31 May 2016

Baby Robin

I was working behind our barn today when I heard this strange squawking sound behind me. As I turned around to investigate, I saw this UFO (Unknown Flying Object) heading toward me. I reacted by putting my hand up and had a baby robin fly into my hand.

I think this little guy (Orville) was out for its first solo flight and hasn't fully figured out the flight control systems yet. This young bird could use a little more wing span for lift, and a little less beak would reduce aerodynamic drag.

Some of the robin's flight problems are related to its first set of feathers which aren't fully developed.

After a short rest on the stone wall Orville was ready for another training mission.

28 May 2016

Wildflower - Bird's-eye Speedwell

The more I analyze what's growing in and around my lawn, the more varieties of small, dark blue wildflower (weeds) I identify. This time the wildflower is Bird's-eye Speedwell (Veronica chamaedrys), also known as germander speedwell.

Bird's-eye Speedwell is native to Europe and is invasive, carpeting an entire area. Bird's-eye Speedwell is a hardy turf weed when it invades lawns. It creeps along the ground, spreading by sending down roots at the stem nodes. It is propagated both by seed and stem fragments.

The dark blue flowers of Bird's-eye Speedwell are less than 1/2 inch across, but it makes up for its small size with large numbers of blooms. For a size comparison, the flowers are so small that the small white dots on the flower petals in this photograph are grains of pollen from the flower.

27 May 2016

Algal Bloom

Today's temperature got to 86°F and I found some of the neighborhood deer standing in the pond at our cabin.

At first I thought the deer were cooling off but then I noticed something hanging from the mouth of the one deer...

I soon discovered the deer were eating the algae from the pond.

Some nesting geese have been staying at the pond and combined with the recent warm weather may have caused the algal bloom.

24 May 2016

Wildflower - Ground Ivy

What starts out as a project to have a better looking lawn sometimes becomes a never-ending challenge of fighting invasive weeds. While looking for wildflowers to photograph I discovered an abundance small blue flowers growing around and into our lawn. I identified the wildflower as the invasive weed Ground Ivy (Glechoma hederacea). This weed is also known as creeping Charlie, gill-over-the-ground, alehoof, tunhoof, catsfoot, field balm, and run-away-robin. Ground Ivy is native to Europe and southwestern Asia but has been introduced to North America and is now common in most regions.

Ground Ivy is a member of the Mint family (Lamiaceae) and spreads by forming a low-growing mat of stems and leaves across the ground. This plant is competitive in lawn situations because it creeps along the soil surface and can establish roots at each node (where the leaf attaches to the stem).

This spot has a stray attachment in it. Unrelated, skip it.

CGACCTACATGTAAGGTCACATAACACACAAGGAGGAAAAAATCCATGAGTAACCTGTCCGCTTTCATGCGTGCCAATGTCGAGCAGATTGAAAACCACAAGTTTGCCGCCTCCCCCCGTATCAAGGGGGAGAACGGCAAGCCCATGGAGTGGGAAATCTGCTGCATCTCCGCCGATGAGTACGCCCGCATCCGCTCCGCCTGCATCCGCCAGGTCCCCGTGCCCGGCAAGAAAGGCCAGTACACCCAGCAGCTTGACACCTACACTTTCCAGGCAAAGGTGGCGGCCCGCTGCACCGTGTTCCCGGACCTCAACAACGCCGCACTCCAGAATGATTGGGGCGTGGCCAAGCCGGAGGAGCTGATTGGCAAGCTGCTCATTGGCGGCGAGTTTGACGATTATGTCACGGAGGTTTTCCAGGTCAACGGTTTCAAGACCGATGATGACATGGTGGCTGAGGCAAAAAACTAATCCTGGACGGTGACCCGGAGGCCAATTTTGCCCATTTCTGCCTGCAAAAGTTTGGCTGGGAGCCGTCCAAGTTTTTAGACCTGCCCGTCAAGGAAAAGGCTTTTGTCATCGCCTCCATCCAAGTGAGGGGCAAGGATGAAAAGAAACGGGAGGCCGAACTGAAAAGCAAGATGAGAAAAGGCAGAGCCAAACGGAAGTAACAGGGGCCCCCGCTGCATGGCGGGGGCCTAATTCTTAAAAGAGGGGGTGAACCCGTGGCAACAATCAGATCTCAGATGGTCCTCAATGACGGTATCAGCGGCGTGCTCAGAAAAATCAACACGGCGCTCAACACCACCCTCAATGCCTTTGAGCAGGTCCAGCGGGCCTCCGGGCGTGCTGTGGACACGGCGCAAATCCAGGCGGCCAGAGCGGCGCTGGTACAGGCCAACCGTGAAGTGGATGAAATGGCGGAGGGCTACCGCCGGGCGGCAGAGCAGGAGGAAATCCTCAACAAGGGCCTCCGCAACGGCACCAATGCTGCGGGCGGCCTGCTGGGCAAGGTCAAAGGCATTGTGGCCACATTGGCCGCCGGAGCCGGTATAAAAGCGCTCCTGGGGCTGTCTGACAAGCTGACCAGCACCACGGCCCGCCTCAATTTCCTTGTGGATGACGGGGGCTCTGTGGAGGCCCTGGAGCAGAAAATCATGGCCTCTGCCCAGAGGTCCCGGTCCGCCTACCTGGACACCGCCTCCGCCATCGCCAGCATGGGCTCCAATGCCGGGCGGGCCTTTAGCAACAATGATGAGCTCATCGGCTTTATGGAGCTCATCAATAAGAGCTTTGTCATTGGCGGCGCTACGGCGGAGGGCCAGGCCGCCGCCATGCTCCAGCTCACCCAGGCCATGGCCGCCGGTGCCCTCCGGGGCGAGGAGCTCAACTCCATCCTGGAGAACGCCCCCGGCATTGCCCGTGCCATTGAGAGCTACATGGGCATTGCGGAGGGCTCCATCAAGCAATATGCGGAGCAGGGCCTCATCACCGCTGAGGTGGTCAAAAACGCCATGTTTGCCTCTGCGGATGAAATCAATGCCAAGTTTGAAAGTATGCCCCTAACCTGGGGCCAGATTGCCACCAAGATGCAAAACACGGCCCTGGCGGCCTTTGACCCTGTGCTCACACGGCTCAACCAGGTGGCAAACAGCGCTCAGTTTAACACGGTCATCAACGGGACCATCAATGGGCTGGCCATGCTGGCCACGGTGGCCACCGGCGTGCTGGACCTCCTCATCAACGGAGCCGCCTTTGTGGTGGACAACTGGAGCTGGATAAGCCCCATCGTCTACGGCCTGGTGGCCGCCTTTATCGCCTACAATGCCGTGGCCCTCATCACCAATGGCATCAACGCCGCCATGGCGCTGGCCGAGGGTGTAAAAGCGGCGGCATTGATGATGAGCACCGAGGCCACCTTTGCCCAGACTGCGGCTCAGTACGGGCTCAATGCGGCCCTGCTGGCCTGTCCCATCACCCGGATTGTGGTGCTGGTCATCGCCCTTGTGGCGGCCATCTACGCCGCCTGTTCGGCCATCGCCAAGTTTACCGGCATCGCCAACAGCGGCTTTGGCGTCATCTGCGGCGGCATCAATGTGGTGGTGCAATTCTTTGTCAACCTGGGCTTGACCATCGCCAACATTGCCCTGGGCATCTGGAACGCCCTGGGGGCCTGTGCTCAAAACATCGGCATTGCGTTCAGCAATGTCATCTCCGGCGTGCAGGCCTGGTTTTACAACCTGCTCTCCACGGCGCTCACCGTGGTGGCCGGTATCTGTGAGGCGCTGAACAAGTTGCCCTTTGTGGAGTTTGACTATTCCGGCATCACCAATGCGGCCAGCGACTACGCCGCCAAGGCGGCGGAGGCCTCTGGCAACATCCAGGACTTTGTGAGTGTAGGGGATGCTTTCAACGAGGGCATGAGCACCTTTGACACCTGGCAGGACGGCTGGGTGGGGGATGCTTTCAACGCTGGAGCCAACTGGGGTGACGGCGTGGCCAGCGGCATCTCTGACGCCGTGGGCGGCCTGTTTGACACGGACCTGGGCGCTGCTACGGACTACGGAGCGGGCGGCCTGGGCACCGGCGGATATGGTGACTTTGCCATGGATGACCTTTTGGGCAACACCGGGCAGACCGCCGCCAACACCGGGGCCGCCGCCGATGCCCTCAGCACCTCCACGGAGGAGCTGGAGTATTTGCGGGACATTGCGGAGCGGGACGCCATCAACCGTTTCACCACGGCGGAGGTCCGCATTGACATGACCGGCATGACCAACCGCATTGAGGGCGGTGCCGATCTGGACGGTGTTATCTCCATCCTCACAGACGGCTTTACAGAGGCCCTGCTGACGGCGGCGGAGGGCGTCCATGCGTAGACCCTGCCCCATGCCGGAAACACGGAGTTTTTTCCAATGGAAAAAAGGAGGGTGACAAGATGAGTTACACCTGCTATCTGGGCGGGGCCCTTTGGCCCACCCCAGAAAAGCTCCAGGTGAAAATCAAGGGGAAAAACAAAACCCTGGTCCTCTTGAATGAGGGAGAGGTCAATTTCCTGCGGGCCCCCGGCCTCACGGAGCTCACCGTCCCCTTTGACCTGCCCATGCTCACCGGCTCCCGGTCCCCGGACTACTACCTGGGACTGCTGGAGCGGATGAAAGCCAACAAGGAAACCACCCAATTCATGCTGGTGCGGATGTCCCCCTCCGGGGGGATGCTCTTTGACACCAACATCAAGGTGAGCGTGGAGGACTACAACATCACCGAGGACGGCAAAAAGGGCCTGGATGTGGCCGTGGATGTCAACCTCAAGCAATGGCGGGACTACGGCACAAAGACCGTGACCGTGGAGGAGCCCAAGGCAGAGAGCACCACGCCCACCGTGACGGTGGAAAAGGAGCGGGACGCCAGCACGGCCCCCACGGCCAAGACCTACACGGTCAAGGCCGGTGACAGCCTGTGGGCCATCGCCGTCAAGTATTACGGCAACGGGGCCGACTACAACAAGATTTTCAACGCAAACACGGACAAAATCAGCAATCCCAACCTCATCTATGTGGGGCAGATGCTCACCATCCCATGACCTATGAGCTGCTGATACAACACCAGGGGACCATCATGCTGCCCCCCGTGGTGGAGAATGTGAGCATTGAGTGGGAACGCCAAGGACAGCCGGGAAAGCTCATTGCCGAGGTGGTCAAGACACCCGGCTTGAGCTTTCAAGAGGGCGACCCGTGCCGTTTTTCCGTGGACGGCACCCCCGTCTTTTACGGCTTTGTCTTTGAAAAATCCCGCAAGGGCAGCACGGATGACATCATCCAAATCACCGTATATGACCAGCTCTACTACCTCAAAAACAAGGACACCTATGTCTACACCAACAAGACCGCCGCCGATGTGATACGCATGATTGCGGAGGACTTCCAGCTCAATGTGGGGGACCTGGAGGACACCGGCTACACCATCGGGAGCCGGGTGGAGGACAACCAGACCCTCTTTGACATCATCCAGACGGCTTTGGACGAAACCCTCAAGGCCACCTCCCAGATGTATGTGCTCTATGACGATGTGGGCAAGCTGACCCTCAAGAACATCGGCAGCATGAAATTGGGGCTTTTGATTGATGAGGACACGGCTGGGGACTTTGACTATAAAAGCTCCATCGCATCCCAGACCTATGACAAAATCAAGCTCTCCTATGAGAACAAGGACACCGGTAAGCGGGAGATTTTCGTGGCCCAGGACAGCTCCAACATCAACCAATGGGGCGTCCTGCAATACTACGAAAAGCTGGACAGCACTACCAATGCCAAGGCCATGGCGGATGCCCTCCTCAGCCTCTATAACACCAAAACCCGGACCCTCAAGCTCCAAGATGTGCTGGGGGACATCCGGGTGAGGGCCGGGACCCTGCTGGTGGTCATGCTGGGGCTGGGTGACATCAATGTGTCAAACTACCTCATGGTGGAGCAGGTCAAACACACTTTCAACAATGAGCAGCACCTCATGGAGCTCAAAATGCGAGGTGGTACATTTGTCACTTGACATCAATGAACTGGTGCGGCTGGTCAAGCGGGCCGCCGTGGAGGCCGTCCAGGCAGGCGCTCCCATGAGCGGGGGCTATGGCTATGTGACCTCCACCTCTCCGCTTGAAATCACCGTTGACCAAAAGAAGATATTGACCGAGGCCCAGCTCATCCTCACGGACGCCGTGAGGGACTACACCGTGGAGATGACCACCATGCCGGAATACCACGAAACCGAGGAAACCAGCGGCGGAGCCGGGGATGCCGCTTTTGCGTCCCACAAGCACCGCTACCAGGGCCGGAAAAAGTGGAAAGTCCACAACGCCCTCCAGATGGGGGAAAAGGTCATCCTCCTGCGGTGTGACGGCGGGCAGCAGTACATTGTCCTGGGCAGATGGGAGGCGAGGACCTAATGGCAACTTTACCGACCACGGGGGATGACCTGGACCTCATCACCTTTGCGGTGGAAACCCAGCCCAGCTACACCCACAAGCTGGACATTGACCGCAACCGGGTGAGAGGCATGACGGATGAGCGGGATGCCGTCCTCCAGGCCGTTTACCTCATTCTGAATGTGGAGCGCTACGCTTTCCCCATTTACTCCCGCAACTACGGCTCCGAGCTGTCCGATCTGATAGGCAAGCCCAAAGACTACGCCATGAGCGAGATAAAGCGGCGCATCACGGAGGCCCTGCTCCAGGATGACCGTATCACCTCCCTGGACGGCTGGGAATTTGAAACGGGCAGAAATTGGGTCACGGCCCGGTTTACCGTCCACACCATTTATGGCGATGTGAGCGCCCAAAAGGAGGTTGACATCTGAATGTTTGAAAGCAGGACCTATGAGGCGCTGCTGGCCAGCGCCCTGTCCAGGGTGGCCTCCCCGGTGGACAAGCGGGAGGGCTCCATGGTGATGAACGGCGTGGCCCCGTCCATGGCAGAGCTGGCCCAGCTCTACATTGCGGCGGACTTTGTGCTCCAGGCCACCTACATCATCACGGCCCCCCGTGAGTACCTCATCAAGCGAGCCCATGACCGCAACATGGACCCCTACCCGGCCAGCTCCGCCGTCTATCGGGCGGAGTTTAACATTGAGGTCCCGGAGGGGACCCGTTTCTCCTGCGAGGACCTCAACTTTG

The flowers are bluish violet to reddish purple and about ½" in length.

Ground Ivy was also widely used by the Saxons in brewing beer as flavoring, clarification, and preservative, before the introduction of hops for these purposes; thus the brewing-related names, alehoof, tunhoof, and gill-over-the-ground.

23 May 2016

Wildflower - Bugleweed

With the warmer spring weather here, we are now into lawn mowing season. There was a light rain today and I couldn't mow the lawn, but I did watch the grass grow. I did notice some type of sprawling, flowering plant was taking over large areas of the lawn.

I've identified the flowering plant as Bugleweed (Ajuga reptans), also known as bugle, blue bugle, bugleherb, carpetweed, carpet bugleweed and common bugle. Bugleweed is native to Europe and is an invasive plant in parts of North America (and our lawn).

21 May 2016

Wildflower - Fringed Polygala

I was doing some work at the edge of the woods on our cabin property and found a couple of patches of Fringed Polygala (Polygala paucifolia) This native wildflower also goes by the names Bird-on-the-Wing, Flowering Wintergreen, Fringed Milkwort, Gay Wings and Gaywings. The bright magenta or pink-purple Fringed Polygala is one of our more curious-looking local wildflowers.

This small, 1 to 1.5 inch, strangely shaped flower might fool someone into thinking that this is a member of the orchid family, but is part of the Milkwort family.

There are three petals. Two of them are outstretched, like wings. The third forms a sort of cylinder around the stamens.

Fringed polygala often grows in large colonies and particularly favors mossy sites.

The Fringed Polygala is an endangered species in Indiana, Kentucky, and Ohio.

20 May 2016

Wildflower - Blue-eyed Grass

The recent damp weather has produced an abundance of Blue-eyed Grass (Sisyrinchium angustifolium). I found this wildflower growing in several locations at our cabin property.

This wildflower is native to the Northeast and is found in moist open woods, fields, meadows, marshes, the edges of swamps and grassy roadsides.

This beautiful member of the Lily family has grass-like winged stems frequently growing in clumps. The 3/4 inch blue flowers with yellow centers are at the end of the grass-like stems.

19 May 2016

Red Velvet Mite

I was working in one of my wildlife food plots and noticed a bright red dot on a rock was moving. Closer inspection identified the "red dot" as a Red Velvet Mite (Trombidiidae).

Red Velvet Mites are only 1/64 - 1/8 inch long (round ?) but easy to see due to their bright red color. The adults have four pairs of legs, but the larvae of red velvet mites have only three pairs of legs.

The velvet mites are predators and they feed on other invertebrates like small arthropods and their eggs. They are absolutely harmless to humans.

They are not eaten by any predators, simply because they taste very bad, but the adult mites sometimes eat each other.

18 May 2016

Wildflower - Wild Geranium

The Wild Geranium (Geranium maculatum) is in bloom along the edge of our lawn. The native Wild Geranium is a common plant of woodlands and prefers light shade to partial sunlight and moist, loamy soil. It is one of the easier woodland species to cultivate.